I know so many of us struggle coming up with kid friendly meals for picky eaters. In fact, time and again, I find the biggest obstacle standing in the way of most meal planning woes is the impossible challenge of serving meals that everyone will like. Did you notice I called it impossible? Just making sure. 🙂 It’s actually what caused me to hit rock bottom with meal planning for my own family. Because, at some point, it becomes very hard to muster up the energy to meal plan when you feel like whatever you serve is not going to be eaten by the folks you love.
One great option to help ‘cater’ to the different preferences and opinions of your family without working yourself into a short order cook is to offer dinner bar options. The basic gist is that you provide the same theme of a meal to everyone but let each family member choose his or her toppings. There are several meals that warrant this kind of variety of toppings and, if approached thoughtfully, can really simplify the weekly planning and prep of dinners. And, bonus, you might actually enjoy eating a meal when no one is complaining. Score.
How to make this painless
- If you’re planning to give this a shot, I recommend you plan to do two of these in the same week. Why? Simple. Most of the ‘toppings’ can be used for multiple dinner bars so there’s really no sense in prepping a variety of toppings for just one meal. We’re looking to simplify here and the best way to do that is to let the food work double duty. You can easily use the Salad Bar night as a catch-all for any of the other nights, so be sure to plan that as the second of the two bars if you include it in your week.
- Add in ‘FUN’ toppings so the kiddos look forward to this meal. Good luck ‘selling’ a pasta bar to your 7-year old as something new and fun if the toppings are red sauce, meatballs, and steamed veggies. Add in some black olives, different cheeses, and nuts and my kids will call it a winner!
- Relinquish some control. When you first introduce this to your family, I recommend not being strict on the types of foods the kids need to include in their meals. This is especially true if dinnertime has been the source of a power struggle between you and your kiddos before. Over time, as the kids look more and more forward to these nights, you can group like items together and encourage them to pick at least one topping from each category.
- Get the right tools! Use glass (aka: CLEAR!) pyrex storage dishes to make storing and serving simple. If I had a nickel for every time I had stored leftover black olives from taco night in one of my white CorningWare dishes in the fridge, only to forget it on potato bar night, I’d be rich. And, let’s not talk about the number of ‘science experiments’ that have come out of those cute, white dishes. So, peace out, Corningware and hello clear Pyrex!
Family Friendly Dinner Bars
Here are some of the types of meals that most warrant a dinner bar approach and topping suggestions for each.
Baked Potato Bar
Base: White or Sweet potatoes, you can use small red or Yukon gold potatoes to mix it up if it becomes a staple in your meal plan
Toppings options: Shredded cheese, goat cheese, steamed broccoli, shredded carrots, butter, green onions, black olives, sour cream, ranch dressing, salsa, avocado, chili, taco meat
Base: Crunchy shells, soft flour or corn tortillas, tortilla chips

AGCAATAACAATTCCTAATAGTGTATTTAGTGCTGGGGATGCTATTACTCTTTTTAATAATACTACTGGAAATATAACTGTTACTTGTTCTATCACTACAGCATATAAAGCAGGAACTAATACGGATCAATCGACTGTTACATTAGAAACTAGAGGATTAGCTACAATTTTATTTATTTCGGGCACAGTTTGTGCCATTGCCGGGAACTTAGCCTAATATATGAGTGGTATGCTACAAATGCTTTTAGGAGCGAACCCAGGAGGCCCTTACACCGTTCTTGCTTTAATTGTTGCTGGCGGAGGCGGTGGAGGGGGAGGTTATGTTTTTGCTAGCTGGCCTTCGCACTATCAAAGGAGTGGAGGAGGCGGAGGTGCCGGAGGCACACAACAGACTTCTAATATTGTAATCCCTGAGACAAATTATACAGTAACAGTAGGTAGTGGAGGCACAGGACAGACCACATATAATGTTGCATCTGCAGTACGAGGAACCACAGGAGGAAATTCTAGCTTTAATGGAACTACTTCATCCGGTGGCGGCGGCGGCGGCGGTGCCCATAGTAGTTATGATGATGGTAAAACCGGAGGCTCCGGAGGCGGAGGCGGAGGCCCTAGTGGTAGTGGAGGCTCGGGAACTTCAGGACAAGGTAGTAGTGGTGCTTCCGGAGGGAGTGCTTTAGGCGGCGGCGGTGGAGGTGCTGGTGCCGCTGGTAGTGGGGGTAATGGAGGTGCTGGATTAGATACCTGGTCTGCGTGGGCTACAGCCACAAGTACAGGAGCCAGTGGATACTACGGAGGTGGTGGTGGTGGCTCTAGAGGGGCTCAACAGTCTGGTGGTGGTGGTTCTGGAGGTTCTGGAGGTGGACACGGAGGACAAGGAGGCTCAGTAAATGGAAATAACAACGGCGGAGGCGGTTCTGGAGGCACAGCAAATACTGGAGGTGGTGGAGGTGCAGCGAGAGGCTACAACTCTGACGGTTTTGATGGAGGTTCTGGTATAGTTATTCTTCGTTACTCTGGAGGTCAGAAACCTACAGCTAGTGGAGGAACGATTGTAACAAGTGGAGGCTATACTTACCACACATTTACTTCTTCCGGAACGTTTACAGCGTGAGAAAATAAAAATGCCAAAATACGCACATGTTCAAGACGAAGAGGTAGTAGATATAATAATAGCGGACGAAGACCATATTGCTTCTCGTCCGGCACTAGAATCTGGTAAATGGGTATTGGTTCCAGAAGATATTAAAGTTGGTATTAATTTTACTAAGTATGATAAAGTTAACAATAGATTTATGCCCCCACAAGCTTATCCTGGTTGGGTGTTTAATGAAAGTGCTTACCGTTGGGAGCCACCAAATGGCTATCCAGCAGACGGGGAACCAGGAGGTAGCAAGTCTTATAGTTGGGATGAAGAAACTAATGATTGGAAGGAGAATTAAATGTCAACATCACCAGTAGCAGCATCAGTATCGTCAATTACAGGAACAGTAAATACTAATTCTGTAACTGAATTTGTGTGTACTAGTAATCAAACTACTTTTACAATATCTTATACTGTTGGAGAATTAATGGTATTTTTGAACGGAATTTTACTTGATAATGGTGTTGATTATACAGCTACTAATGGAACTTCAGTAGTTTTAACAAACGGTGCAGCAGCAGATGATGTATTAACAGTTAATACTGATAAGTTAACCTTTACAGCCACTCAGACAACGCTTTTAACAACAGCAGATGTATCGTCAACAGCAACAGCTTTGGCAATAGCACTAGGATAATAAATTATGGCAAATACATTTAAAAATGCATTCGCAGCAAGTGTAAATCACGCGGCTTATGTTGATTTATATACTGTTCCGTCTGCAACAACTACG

Toppings options: Shredded chicken, seasoned ground meat, chili, lettuce, tomatoes, cheese, black olives, avocado or guacamole, black beans, rice
Base: Rice noodles, quinoa, white or brown rice
Toppings options: Pork, shrimp, tofu, water chestnuts, nuts, shredded carrots, cilantro, broth, egg, basil
Base: Rice noodles, spaghetti squash, old-school pasta 🙂
Toppings options: Meatballs, grilled veggies, steamed broccoli, shredded cheddar, parmesan, tomato sauce, olive oil and garlic, pine nuts, bacon, black olives (again!)
Base: Pizza dough, Naan, English muffins
Toppings options: You can do this one without me, I’m sure.
Base: Lettuce, Spinach, or skip the base altogether (my daughter made a salad last week and used shredded carrots as the base)
Toppings options: Traditional veggies, chicken, leftover pork, deli meat, chicken nuggets (why not?!), nuts, cheese, avocado, croutons
That doesn’t seem SIMPLE.
Ummm….that’s a LOT of toppings! Does this mean that you’re making a ton of options and variations for each meal? Nope. The toppings listed are just options. At some point, if you provide too much variety, it would actually be easier to be that short order cook who is actually NOT welcome in our home. So, pick and choose and experiment with a number that works for you and your family. If you decide on the toppings when you meal plan (because HELLO!! you should be meal planning), you can actually prep them ahead of time and be ready to roll during the week. So, yes. Dinner bars WILL simplify dinnertime.
Don’t forget the big picture.
So, secret confession time, here. The beauty of serving these types of meals, at first glance, lies solely in that it simplifies our evenings because everyone is happy, right? The other, more important benefit is that it opens kids up to the idea of eating a wider variety of foods. Remember, we’re doing all of this because we’re at our wits end finding kid friendly meals for picky eaters.
When they see toppings that they’d never imagine putting on pasta as an option, they slowly become more open-minded about other food combinations, as well. And, if they’ve never eaten a salad before and choose to make one out of carrots and nuts, they are one step closer to eating a traditional salad because they’ve experienced eating a raw vegetable, cut up in a bowl, with a dressing (maybe).
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